FORMER RESIDENTIAL SCHOOL STUDENTS COMMEMORATED AT SPECIAL GATHERING
For Immediate Release
Muncey, Ontario (June 15, 2012) – Former students of the Mount Elgin Indian Residential School will receive special recognition from their leaders and community members next week when a new monument is unveiled at Chippewas of the Thames First Nation. Hundreds of people from Ontario, Quebec and parts of the US are expected to gather June 20 & 21, 2012 for the Mount Elgin Indian Residential School Student Commemoration and Gathering. Invited dignitaries include National Chief Shawn Atleo, former National Chief Phil Fontaine and the Cree political icon, Elijah Harper.
“We want this commemoration to honour the strength and resilience of those who were forced to attend the school here so many years ago,” says Joe Miskokomon, Chief of the Chippewas of the Thames First Nation. “Itʼs about turning something that was very negative for so many of us, into something we can all be proud of, and leave behind for future generations.” The event will feature the unveiling of a seven pillar monument, bearing the names of more than 1,100 students who attended the school from as many as 18 First Nations communities in southern Ontario and parts of Quebec.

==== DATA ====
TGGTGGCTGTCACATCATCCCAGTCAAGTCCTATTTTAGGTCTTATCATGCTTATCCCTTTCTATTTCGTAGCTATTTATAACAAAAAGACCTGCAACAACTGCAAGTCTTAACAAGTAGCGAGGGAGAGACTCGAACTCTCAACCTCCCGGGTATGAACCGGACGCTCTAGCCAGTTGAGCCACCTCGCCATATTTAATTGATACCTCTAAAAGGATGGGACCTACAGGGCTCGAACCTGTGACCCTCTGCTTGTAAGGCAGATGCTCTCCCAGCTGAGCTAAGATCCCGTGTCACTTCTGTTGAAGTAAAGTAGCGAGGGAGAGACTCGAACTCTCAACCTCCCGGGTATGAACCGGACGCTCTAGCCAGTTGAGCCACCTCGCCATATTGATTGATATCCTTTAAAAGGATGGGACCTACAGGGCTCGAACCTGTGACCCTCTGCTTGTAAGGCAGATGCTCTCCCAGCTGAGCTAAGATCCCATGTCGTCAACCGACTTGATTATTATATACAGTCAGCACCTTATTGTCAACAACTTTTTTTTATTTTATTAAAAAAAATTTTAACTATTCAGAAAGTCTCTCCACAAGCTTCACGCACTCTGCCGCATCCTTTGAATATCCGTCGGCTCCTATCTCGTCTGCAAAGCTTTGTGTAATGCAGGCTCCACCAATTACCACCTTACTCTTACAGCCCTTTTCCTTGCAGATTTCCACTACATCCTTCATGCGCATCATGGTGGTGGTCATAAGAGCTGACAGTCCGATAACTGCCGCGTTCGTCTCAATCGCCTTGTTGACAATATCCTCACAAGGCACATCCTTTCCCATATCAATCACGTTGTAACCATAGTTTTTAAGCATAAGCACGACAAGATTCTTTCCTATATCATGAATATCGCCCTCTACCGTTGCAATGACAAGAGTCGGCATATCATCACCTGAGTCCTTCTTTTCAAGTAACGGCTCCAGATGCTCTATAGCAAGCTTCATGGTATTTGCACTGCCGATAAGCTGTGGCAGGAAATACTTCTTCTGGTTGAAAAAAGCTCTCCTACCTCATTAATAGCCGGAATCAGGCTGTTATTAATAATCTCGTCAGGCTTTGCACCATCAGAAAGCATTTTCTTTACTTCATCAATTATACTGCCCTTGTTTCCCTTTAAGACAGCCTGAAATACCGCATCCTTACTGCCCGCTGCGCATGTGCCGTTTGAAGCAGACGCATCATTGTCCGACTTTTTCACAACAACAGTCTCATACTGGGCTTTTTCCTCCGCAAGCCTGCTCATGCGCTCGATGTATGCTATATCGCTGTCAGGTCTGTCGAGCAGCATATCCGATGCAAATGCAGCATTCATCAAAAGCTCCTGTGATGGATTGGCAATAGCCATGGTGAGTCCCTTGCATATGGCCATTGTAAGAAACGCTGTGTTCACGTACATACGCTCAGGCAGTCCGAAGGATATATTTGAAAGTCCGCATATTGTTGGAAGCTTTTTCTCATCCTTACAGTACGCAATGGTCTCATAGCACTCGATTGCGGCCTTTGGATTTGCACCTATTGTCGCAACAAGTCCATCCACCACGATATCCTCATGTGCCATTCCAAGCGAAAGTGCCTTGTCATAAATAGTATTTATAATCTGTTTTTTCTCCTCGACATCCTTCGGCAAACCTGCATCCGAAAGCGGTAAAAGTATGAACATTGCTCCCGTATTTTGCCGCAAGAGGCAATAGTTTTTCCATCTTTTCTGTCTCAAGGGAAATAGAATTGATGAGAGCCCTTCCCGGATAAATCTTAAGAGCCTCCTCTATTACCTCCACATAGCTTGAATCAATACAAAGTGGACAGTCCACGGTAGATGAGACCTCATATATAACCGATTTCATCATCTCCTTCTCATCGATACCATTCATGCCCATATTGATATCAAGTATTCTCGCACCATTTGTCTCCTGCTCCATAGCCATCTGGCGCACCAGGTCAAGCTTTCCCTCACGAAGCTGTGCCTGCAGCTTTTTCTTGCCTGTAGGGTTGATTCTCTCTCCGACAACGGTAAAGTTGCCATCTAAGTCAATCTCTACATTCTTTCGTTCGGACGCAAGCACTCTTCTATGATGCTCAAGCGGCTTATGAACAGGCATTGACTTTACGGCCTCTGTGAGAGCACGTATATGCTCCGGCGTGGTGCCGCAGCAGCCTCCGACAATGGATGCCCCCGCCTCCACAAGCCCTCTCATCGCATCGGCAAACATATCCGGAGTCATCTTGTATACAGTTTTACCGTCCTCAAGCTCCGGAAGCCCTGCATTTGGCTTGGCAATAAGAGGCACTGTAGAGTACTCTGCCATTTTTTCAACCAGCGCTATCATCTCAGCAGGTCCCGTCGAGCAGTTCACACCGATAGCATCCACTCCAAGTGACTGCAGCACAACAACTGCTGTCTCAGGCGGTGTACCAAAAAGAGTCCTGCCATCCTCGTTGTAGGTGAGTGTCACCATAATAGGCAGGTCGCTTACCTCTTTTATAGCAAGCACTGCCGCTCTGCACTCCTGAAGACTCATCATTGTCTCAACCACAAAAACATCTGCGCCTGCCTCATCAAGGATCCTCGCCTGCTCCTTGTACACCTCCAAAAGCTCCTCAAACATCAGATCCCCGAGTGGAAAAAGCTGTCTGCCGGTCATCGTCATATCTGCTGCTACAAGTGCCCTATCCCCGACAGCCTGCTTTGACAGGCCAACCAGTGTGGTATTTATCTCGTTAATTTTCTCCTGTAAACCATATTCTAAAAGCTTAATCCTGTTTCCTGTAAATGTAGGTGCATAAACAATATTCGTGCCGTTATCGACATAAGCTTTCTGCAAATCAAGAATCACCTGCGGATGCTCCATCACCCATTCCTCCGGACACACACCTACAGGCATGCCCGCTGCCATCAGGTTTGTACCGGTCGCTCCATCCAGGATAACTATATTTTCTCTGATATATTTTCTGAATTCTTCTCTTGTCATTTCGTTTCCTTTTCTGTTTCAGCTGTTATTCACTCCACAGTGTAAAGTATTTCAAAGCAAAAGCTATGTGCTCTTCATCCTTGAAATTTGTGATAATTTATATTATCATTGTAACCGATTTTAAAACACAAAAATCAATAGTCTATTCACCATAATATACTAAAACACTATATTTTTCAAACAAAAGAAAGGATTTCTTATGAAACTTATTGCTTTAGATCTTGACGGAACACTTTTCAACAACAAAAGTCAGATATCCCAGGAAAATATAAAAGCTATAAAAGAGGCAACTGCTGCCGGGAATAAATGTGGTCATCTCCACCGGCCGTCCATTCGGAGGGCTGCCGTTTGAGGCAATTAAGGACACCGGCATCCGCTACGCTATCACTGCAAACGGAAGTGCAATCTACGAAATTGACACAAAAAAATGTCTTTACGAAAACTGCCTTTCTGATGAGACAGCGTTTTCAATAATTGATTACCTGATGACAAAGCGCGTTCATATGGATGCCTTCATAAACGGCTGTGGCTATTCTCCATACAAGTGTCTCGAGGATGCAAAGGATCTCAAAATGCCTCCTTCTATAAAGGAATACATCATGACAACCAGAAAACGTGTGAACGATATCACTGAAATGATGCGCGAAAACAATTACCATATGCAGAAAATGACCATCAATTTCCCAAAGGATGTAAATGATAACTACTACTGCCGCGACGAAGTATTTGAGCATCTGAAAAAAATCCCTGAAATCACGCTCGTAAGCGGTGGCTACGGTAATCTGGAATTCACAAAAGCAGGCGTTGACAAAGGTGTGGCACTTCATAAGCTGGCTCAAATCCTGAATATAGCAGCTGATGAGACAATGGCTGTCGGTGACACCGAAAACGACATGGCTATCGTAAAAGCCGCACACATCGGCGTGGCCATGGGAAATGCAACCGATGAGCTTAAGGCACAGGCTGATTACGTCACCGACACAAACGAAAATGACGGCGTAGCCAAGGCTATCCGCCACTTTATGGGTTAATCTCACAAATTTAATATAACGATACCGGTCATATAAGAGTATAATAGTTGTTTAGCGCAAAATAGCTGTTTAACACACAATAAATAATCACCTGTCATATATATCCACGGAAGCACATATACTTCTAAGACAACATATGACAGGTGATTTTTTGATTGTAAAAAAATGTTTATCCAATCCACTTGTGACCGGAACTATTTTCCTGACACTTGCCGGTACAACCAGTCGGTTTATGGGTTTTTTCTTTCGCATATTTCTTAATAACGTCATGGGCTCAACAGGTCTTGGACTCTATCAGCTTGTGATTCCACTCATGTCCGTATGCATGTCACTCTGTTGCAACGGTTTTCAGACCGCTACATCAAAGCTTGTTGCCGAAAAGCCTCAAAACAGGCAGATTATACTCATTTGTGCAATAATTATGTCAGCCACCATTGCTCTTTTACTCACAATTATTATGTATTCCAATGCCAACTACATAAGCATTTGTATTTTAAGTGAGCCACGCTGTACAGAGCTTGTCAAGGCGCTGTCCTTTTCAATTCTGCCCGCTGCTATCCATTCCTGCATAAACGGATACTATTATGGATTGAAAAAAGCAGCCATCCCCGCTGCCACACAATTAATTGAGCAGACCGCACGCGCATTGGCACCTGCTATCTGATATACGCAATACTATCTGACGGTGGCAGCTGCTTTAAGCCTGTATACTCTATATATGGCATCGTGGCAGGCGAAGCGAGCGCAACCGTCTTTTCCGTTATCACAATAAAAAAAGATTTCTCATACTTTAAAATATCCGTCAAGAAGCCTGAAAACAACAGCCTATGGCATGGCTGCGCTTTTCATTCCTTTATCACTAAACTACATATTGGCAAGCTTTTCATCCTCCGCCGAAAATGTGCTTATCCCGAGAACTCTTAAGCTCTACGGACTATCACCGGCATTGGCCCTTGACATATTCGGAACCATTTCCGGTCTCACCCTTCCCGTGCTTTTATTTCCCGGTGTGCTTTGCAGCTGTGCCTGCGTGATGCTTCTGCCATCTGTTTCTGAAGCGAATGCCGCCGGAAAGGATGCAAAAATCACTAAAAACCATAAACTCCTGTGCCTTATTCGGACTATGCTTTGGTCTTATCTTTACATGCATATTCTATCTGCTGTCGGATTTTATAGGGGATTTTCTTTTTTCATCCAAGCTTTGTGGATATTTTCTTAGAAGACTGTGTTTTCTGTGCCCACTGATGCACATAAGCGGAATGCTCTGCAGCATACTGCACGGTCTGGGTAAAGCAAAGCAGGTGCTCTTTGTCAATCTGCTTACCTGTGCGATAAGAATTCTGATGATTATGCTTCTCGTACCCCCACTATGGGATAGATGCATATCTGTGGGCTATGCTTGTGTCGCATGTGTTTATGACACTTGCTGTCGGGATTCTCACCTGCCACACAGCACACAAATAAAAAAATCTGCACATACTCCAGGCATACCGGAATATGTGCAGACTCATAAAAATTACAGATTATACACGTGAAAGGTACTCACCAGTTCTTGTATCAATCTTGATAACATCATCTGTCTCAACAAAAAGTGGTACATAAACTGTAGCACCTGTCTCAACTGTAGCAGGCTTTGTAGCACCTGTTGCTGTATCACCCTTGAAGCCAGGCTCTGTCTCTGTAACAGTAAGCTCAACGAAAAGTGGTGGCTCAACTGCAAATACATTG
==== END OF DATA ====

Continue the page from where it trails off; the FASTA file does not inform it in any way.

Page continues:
The school was started by the Wesleyan Methodists in 1851 with the goal of assimilating First Nations people. Its mandate as an ʻIndustrialʼ school meant that it focused on turning First Nations children into farmers and household servants. Survivors recall being severely punished for speaking their own language, spending long days tending to fields and livestock and living on a diet made up primarily of mush (porridge) and boiled vegetables, while serving roast beef and canned fruit to their teachers. Mount Elgin closed in 1946, due to decreasing enrollment during World War Two.
“We want to make sure that future generations understand and never forget the impact residential schools had on our families and communities,” says Miskokomon. “We are now at a point in history when we are ready to turn the page on this legacy, and begin the work of true reconciliation so that we can move toward the future,” says Miskokomon. The Mount Elgin commemoration and gathering is one of several community organized events which have received financial support from the Truth and Reconciliation Commission.
The two day event will also feature a special ʻHonouring our Survivorsʼ Pow Wow and ʻHealing with Laughterʼ Comedy Night, where some of the best First Nations comedians will entertain survivors and their families.
The Mount Elgin Commemoration and unveiling will take place at 330 East River Drive, Muncey, Ontario, Chippewa of the Thames First Nation, at 10:00am.
For more information, contact Media Liaison, Sherry Huff, 519-401-5166,
(Release - Pdf)
(Agenda - Pdf)